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[Review] 'After Tagore'
Poems inspired by Rabindranath Tagore
Bhuwan Thapaliya (Bhuwan)     Print Article 
Published 2009-05-14 14:01 (KST)   
"Poetry is the purification of the language of the tribe," wrote French poet Stephane Mallarma at the end of the 19th century. But the 20th century American poet William Carlos Williams, just 50 years later, would call for poems written in languages so natural "that cats and dogs can understand."

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In this context, David Ray, the only poet in the world to receive the William Carlos Williams Prize twice from the Poetry Society of America, in his new poetry book, "After Tagore," goes down into himself along with the mysticism and lyricism of Rabindranath Tagore's Bengali Poems, and finds his inspiration and his subjects in his own experiences, thoughts, and feelings with reference to his own individuality.

"After Tagore," takes us into a contemplating world of hope, meditation, dreams, freedom, destiny, and homage to nature, mysticism and spirituality. The poems in this collection are nothing but the heartbeat of the poets heart expressed in the form of verse.

His poems are short but they are powerful as the thundering sound of Kali Gandaki as it rushes through the world's deepest gorge.
We are lamps waiting to be lighted,
and the joy of a teacher is to see
the lamps light up one by one.

But when a teacher draws near
to help light the lamp we often see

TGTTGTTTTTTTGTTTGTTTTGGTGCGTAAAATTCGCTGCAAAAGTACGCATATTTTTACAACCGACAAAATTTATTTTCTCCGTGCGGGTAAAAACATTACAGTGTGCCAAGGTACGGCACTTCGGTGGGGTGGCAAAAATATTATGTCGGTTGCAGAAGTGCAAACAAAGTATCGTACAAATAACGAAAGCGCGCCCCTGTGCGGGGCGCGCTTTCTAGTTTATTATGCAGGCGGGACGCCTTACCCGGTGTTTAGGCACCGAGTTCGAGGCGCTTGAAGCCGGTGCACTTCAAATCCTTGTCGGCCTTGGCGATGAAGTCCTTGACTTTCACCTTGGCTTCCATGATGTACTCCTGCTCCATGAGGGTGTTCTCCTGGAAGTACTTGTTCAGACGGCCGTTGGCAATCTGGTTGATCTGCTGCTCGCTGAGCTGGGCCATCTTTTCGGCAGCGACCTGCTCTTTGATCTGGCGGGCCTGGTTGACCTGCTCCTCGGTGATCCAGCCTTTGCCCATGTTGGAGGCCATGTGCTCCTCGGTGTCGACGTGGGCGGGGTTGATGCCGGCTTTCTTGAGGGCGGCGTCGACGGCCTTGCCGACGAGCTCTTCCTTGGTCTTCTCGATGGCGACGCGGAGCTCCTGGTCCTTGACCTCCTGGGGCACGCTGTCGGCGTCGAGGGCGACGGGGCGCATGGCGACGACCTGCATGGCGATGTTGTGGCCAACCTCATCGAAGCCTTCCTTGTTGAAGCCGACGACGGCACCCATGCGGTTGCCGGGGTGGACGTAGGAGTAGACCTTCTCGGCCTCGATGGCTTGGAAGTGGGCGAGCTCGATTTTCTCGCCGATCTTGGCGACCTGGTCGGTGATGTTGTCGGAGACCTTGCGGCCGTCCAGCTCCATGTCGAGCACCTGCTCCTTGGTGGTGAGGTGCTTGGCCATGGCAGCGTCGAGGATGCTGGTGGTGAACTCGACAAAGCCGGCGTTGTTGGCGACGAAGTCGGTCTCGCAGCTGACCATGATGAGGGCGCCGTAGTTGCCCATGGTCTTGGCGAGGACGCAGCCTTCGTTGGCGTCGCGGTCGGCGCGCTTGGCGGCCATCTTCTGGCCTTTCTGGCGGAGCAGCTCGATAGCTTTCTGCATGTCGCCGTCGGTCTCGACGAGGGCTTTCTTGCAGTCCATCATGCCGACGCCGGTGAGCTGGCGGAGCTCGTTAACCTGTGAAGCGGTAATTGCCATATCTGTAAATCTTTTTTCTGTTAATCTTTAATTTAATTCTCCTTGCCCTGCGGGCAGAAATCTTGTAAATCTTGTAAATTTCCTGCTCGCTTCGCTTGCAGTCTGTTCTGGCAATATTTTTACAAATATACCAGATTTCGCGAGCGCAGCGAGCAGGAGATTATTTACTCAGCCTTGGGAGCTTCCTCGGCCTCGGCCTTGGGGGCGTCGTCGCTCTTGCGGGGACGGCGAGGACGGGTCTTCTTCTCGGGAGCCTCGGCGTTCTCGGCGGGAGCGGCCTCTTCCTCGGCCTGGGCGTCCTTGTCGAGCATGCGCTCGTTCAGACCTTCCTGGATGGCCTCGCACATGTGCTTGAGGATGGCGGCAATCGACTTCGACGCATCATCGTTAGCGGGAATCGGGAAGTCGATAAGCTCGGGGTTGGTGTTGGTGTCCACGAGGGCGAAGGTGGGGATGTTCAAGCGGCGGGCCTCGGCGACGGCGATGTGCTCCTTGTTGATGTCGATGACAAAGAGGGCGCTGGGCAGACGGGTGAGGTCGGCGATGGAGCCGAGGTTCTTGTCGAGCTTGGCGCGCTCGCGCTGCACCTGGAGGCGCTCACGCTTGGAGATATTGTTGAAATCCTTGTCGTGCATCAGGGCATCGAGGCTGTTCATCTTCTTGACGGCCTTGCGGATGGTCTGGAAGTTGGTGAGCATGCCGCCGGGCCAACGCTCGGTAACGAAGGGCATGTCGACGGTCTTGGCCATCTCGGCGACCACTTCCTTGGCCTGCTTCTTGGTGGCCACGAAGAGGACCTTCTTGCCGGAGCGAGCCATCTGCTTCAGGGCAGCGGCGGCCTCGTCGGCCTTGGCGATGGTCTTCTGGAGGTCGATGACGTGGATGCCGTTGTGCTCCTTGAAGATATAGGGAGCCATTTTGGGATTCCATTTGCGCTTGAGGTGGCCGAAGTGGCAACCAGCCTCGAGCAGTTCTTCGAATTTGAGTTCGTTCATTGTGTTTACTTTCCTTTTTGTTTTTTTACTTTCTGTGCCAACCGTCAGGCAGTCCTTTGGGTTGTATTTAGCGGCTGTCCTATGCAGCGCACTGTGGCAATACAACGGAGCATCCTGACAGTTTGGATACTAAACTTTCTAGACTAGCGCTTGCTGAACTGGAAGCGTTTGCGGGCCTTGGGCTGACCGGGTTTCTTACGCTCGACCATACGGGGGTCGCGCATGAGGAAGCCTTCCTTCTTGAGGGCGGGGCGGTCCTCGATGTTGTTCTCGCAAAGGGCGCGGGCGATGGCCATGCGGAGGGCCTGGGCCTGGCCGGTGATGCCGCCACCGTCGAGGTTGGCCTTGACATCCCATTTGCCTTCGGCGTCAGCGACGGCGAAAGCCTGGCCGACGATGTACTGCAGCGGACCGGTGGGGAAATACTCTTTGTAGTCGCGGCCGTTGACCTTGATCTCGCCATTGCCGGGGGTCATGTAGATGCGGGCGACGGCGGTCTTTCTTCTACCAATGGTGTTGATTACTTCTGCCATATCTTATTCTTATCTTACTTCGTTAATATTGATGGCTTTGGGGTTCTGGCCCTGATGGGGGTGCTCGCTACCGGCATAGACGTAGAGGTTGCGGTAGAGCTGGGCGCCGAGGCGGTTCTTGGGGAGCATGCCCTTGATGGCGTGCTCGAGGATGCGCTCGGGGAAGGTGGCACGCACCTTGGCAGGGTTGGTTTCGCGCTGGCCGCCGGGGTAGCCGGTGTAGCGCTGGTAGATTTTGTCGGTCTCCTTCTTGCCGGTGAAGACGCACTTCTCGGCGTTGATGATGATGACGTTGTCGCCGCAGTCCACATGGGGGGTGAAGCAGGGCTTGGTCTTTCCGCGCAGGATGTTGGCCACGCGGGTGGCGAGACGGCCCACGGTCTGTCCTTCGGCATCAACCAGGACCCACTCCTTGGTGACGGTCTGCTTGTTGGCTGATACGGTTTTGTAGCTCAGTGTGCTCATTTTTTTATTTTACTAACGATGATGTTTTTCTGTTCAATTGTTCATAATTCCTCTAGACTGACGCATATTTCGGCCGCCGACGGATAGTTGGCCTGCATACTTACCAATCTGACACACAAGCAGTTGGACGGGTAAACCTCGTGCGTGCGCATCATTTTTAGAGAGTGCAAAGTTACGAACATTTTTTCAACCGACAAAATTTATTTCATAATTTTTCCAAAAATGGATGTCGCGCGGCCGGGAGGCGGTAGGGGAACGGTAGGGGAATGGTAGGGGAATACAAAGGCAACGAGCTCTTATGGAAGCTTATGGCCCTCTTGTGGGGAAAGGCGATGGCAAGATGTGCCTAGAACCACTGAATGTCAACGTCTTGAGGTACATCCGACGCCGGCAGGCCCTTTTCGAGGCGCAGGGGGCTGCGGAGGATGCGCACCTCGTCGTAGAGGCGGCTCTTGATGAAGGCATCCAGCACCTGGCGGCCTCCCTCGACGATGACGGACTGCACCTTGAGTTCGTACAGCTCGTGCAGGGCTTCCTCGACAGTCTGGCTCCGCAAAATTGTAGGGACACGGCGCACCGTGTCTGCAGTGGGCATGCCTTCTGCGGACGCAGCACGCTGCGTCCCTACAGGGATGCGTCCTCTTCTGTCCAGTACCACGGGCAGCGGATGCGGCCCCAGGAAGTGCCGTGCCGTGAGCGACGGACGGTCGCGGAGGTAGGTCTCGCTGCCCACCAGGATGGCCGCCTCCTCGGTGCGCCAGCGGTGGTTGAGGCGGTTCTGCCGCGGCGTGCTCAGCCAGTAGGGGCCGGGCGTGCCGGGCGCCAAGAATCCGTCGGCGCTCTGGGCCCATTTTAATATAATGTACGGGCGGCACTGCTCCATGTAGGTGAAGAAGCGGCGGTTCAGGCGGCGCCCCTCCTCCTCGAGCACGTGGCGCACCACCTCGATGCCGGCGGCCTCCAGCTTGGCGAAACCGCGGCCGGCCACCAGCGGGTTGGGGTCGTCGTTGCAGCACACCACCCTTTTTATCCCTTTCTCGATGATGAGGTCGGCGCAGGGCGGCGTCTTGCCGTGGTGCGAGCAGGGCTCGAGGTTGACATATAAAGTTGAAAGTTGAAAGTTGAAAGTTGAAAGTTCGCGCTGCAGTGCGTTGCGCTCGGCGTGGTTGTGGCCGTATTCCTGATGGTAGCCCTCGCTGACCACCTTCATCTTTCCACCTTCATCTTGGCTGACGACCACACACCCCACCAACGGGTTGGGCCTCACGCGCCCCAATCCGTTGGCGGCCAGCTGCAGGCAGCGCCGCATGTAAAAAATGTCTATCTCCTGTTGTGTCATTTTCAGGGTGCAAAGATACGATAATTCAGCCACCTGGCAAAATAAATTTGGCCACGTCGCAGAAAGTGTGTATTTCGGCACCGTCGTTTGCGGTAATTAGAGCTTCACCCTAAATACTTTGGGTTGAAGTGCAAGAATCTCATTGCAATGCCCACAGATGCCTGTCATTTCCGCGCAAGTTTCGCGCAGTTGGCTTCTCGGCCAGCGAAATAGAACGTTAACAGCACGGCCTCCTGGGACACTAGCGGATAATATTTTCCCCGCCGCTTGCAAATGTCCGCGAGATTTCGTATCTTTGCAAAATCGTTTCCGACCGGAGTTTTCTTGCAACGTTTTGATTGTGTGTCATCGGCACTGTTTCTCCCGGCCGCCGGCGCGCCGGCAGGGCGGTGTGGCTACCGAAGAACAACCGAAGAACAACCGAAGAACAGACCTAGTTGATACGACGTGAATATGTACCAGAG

a scowl transfigure the face of a student

who leaps into a lifelong flight into darkness.

- (After Tagore)
Why do the poems in this book work so well? How does it manage to say so much in so few words? Mr. Ray seems to have caught the amalgamation of man's character and the solidarity of nature, as if in a metaphysical net. The poems are a sequence of his mind shots -- dexterous imagination of intellectual illumination. It is a bit like a series of paintings with an acoustic commentary. "Ray's Tagore poems take us to a larger tradition and Tagore turns out to be a vital door," writes Yuyutsu RD Sharma, renowned poet and translator.

The poems reflect Mr. Ray as infrequent kind of wordsmith, that kind of poet who is capable to communicate himself with the reader almost immediately and at the same time substantially. He is able to extend a bridge towards our mind and send us the message of universal love as it would be so simple, as simple as love itself. He is a lover of freedom but he doesn't believe in a mere freedom, ultimate emancipation is his cup of tea.

Poetry means many things to many different people. Poetry doesn't mean the same thing to every person and understanding poetry isn't always easy to do. Hence, this book however has one little warning for the readers. "The book is not for those who want accuracy. If is for readers who may find images and ideas that provoke them to meditation, homage to nature, or even to right conduct -- a goal that is conspicuously missing from most contemporary literature, lest it stray into the realms of didactism," wrote Ray in the Preface of the book.

One can stand in front of a Van Gogh's painting and question: its authenticity and its meaning. Others stand in front of that same painting, full of appreciation, as they know why Van Gogh's painting is an art, a masterpiece. It is no different for "After Tagore." But for fans of the poetry, David Ray's new poetry collection, "After Tagore," will undoubtedly be an enormous literary treat.

* Bhuwan Thapaliya is the author of "Our Nepal, Our Pride."
©2009 OhmyNews
Other articles by reporter Bhuwan Thapaliya

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